How to Manage Your Finances as a Married Couple
Once the anxiety of wedding planning starts to fade into memory, a new possible source of conflict arises: finances as a married couple. Fortunately, by taking charge at the very beginning, couples can minimize a lot of the difficulties that can come when people have to make joint decisions about their financial future. The investment of time and plenty of communication over the years can help married people to build a financial arrangement that will suit them both.
Get Comfortable Talking About Money
For a lot of people, trying to gain a little familiarity with another's financial situation can feel like they are prying unnecessarily. From a young age, children are often taught that it's rude to ask adults how much money they make for a living. However, this situation can create a lot of problems within a marriage, if both sides are worried about alienating the other with discussion of money. In fact, money misunderstandings account for about one in five divorces these days, which underscores the importance of getting onto the same page as early as possible within the relationship.
Of course, talking about money and financial goals in the scope of a partnership doesn't automatically need to include the intense and immediate exposure of all of one's financial records and credit reports, especially at first. Starting slowly with friendly topics is a good way to establish a rapport that will last longer. Talking about basic financial goals for the next few years can eventually lead to the nitty-gritty of debt management and retirement plans.
Build a Strategy
After graduation from college, a lot of people find themselves with a budget and financial strategy as simple as, “Get my student loans to stop strangling me, and then I'll regroup.” The trouble is that it can be all too easy to let financial planning run on auto-pilot, especially when the monthly expenses eat up so much of what's coming in. However, putting money into emergency savings isn't just something for the future. And people who start to think about retirement funding in their 20s will find themselves in a much better place than their peers, 10-20 years down the road.
Adding a co-pilot to the mix requires planning and agreement from both sides in order to achieve financial security. This is where all the dreamy late-night conversations about full vestment into a 401k retirement plan are really going to come in handy. Getting married means planning for two, and planning for two often costs nearly twice as much as one. By getting an early start and defining their boundaries, couples can set a purposeful financial course that will be easier to tweak over time.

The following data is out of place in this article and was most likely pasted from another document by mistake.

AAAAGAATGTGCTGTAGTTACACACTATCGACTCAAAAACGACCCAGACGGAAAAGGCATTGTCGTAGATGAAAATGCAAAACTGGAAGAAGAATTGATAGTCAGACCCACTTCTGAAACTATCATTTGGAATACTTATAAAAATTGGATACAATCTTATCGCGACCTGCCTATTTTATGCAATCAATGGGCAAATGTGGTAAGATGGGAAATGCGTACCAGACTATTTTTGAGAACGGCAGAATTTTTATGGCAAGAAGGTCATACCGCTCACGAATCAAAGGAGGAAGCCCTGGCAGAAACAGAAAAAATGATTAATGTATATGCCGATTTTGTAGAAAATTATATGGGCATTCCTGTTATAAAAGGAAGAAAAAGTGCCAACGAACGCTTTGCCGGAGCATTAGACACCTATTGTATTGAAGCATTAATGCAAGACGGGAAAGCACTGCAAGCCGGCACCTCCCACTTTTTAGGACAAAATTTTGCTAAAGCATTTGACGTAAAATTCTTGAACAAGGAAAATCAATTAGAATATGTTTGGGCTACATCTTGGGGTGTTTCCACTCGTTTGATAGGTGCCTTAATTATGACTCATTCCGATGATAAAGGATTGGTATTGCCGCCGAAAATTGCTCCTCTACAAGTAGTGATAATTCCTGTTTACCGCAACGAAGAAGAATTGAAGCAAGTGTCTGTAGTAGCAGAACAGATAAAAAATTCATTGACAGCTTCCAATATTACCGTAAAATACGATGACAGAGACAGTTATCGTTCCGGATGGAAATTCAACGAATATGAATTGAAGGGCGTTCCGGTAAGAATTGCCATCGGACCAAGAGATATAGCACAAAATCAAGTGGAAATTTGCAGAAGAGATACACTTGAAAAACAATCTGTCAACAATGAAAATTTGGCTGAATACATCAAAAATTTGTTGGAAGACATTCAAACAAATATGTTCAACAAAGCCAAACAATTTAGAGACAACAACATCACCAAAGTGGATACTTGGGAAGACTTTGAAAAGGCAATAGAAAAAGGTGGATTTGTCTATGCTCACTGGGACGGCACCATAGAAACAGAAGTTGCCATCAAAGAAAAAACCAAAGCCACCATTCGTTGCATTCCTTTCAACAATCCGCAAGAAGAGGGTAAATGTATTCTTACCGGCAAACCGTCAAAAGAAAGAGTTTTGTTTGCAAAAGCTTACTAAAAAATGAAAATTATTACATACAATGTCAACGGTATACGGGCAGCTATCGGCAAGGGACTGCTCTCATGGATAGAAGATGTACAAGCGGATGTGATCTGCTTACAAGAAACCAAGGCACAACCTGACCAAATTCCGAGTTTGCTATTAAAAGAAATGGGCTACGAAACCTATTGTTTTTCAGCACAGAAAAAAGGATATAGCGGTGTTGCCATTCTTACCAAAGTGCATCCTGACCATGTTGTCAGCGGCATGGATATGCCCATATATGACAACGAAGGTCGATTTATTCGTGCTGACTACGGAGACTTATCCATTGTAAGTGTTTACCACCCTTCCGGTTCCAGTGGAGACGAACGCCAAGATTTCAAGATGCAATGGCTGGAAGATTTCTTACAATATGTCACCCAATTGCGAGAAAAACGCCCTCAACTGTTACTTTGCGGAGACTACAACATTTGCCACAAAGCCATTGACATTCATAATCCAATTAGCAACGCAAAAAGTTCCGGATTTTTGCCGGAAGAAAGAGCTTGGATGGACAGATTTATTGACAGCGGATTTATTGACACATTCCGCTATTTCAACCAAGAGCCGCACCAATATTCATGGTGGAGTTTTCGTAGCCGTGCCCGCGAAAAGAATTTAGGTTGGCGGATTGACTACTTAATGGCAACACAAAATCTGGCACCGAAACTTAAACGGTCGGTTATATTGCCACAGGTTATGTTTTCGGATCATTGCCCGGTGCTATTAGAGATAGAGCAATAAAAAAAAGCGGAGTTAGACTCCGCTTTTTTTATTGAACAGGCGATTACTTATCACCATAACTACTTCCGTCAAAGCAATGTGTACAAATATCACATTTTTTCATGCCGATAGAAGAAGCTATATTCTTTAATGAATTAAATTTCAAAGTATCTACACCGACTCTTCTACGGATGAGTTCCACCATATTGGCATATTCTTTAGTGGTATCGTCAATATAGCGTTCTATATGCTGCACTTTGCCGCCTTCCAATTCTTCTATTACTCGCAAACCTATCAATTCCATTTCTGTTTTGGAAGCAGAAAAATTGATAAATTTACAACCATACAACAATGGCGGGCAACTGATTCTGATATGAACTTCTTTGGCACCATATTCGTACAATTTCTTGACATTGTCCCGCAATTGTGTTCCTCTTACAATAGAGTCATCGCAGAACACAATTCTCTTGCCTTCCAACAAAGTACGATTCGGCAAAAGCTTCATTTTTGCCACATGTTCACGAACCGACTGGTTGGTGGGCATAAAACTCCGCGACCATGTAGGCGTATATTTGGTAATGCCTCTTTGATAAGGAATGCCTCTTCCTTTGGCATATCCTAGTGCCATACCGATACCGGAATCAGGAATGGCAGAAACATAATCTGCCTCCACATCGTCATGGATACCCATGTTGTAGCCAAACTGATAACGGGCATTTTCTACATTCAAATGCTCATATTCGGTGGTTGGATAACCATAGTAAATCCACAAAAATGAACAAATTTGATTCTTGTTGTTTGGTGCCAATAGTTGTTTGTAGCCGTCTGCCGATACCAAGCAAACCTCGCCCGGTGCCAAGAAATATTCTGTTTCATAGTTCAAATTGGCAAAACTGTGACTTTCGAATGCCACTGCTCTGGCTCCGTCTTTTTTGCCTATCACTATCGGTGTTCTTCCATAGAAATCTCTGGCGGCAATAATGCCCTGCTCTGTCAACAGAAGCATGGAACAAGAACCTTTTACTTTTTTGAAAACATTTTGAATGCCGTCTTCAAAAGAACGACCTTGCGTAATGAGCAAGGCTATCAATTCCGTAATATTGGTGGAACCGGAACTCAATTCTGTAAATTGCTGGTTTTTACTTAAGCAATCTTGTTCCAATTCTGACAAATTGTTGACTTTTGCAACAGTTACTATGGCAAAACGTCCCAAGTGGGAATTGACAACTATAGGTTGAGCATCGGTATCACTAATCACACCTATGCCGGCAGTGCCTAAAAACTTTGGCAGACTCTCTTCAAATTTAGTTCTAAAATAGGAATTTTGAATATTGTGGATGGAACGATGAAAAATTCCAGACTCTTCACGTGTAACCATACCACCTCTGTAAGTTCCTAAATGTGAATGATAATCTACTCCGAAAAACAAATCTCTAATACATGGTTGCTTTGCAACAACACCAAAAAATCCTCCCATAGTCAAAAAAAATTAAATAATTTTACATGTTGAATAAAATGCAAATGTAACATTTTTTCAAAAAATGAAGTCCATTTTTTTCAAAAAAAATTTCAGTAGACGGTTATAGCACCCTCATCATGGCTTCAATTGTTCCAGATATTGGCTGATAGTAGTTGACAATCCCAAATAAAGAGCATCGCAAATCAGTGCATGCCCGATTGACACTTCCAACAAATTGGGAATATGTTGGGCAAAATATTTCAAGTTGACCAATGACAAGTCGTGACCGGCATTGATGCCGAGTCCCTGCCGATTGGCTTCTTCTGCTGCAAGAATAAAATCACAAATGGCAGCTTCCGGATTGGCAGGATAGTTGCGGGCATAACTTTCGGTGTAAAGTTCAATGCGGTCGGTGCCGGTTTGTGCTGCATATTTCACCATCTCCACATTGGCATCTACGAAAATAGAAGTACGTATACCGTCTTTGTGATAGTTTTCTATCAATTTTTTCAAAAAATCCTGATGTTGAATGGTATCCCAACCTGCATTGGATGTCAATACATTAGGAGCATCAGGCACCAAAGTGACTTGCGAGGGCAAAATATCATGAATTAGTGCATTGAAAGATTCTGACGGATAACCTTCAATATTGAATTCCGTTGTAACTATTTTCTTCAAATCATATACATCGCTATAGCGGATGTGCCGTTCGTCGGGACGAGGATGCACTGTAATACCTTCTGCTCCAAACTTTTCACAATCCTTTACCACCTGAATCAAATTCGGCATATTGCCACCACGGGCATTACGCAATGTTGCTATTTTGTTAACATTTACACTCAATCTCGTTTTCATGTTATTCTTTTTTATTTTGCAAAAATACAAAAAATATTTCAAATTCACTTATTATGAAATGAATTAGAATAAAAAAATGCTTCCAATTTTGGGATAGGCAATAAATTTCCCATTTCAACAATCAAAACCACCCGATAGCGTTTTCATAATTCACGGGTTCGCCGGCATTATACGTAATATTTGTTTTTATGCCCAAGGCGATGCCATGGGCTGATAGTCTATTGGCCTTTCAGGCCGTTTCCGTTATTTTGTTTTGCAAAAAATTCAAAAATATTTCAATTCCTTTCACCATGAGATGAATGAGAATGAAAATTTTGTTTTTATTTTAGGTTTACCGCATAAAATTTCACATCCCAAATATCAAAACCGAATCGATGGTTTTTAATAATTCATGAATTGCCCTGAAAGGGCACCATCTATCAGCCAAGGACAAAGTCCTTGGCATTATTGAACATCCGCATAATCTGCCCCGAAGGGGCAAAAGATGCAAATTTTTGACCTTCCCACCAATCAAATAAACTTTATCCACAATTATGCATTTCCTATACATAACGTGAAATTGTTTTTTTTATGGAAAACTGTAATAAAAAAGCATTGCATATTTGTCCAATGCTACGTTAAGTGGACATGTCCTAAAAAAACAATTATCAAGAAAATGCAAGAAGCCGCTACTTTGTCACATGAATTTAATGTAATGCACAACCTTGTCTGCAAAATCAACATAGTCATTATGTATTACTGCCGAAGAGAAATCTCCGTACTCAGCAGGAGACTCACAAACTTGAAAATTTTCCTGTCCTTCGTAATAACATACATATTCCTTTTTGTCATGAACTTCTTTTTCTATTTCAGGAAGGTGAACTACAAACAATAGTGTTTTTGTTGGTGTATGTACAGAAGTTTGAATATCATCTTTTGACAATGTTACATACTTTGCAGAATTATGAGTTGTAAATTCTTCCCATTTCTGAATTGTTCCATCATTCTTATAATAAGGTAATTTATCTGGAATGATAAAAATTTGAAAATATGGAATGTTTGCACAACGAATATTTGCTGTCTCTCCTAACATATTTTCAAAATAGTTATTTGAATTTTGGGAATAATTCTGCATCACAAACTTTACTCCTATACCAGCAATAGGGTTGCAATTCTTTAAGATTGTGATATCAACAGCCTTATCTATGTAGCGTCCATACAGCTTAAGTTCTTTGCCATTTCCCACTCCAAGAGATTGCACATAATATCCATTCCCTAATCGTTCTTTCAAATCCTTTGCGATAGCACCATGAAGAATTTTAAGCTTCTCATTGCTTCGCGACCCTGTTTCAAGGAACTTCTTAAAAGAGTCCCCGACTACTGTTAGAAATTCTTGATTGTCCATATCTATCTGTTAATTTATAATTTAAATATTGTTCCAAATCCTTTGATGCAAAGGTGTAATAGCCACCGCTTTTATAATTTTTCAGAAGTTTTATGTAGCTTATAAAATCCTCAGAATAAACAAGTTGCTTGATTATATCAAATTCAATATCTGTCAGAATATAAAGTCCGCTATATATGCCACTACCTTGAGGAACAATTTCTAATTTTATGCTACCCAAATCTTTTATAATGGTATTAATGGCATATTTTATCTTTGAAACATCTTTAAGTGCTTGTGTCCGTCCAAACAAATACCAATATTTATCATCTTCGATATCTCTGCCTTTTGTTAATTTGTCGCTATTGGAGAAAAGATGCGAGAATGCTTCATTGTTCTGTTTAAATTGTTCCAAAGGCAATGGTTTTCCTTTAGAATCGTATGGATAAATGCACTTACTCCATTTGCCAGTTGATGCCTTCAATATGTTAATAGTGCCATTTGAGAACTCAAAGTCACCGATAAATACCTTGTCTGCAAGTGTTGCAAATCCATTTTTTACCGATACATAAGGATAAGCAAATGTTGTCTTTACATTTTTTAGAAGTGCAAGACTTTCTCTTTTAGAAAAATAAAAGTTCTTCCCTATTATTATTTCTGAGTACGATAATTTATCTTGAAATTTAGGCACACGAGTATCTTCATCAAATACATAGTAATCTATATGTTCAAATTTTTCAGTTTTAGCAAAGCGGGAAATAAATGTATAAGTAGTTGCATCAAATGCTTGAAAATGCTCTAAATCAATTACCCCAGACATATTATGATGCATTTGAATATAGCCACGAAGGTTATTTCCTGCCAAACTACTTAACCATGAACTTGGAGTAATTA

Share the Good, the Bad, and the Credit Scores
Financial planning should involve a serious discussion about debts, because married couples usually seek to manage their finances together, even if they don't totally combine their financial lives. When people apply for loans together, such as a mortgage, their debts and credit histories are looked at as part of a single broader package. This means that couples who want to plan a financial future together should be up-front with each other about various aspects of their financial histories, good and bad. It might not be necessary to bring up that one collection debt that was paid and fell off the report years ago. By comparison, sharing each other's current credit reports and talking over plans to handle existing debt brought into the marriage have an important role in financial planning.
Consider Making Accounts for Savings and Fun
Sharing finances is best done simply and fairly, with plenty of room for each person to make advanced budgeting decisions. Financial experts often recommend setting aside accounts for savings, investments and retirement funds with automatic withdrawals. This way, the system doesn't rely on people to make the conscious choice to save each month. It's also practical to use separate accounts for shopping, vacation planning and allowances just for fun. Each person deserves to have some money to themselves, and it doesn't have to be the same amount across the board. Keeping discretionary spending separate from savings gives everybody the space they need to pay for a lunch with friends or another fun activity, and helps to avoid arguments about overspending.
Choosing Between Shared Finances and Split Finances
The ease of setting up automatic transfers these days brings up options in shared finances that might not have been practical decades ago. Couples who don't want to combine all of their finances—or who have good reasons not to do so—shouldn't feel compelled to put every last dollar into a shared account. When one person:
- owns a business,
- supports children from a previous marriage or
- is working to rebuild credit or eliminate debt,
having some separate accounts may make perfect sense. Some couples keep their finances completely separate. Others may have their own accounts, with a combined account that receives transfers from both, from which they pay shared bills. There are virtually unlimited options for managing married finances, and the extremes are just a couple of paths that people might choose.
Ultimately, keeping an open dialogue about financial concerns is the best way to make progress toward shared financial goals and build long-term wealth. Every couple is different, and so the ideal solutions to common financial problems they face will be unique for them. When people work together to research their options, they can build a stronger relationship.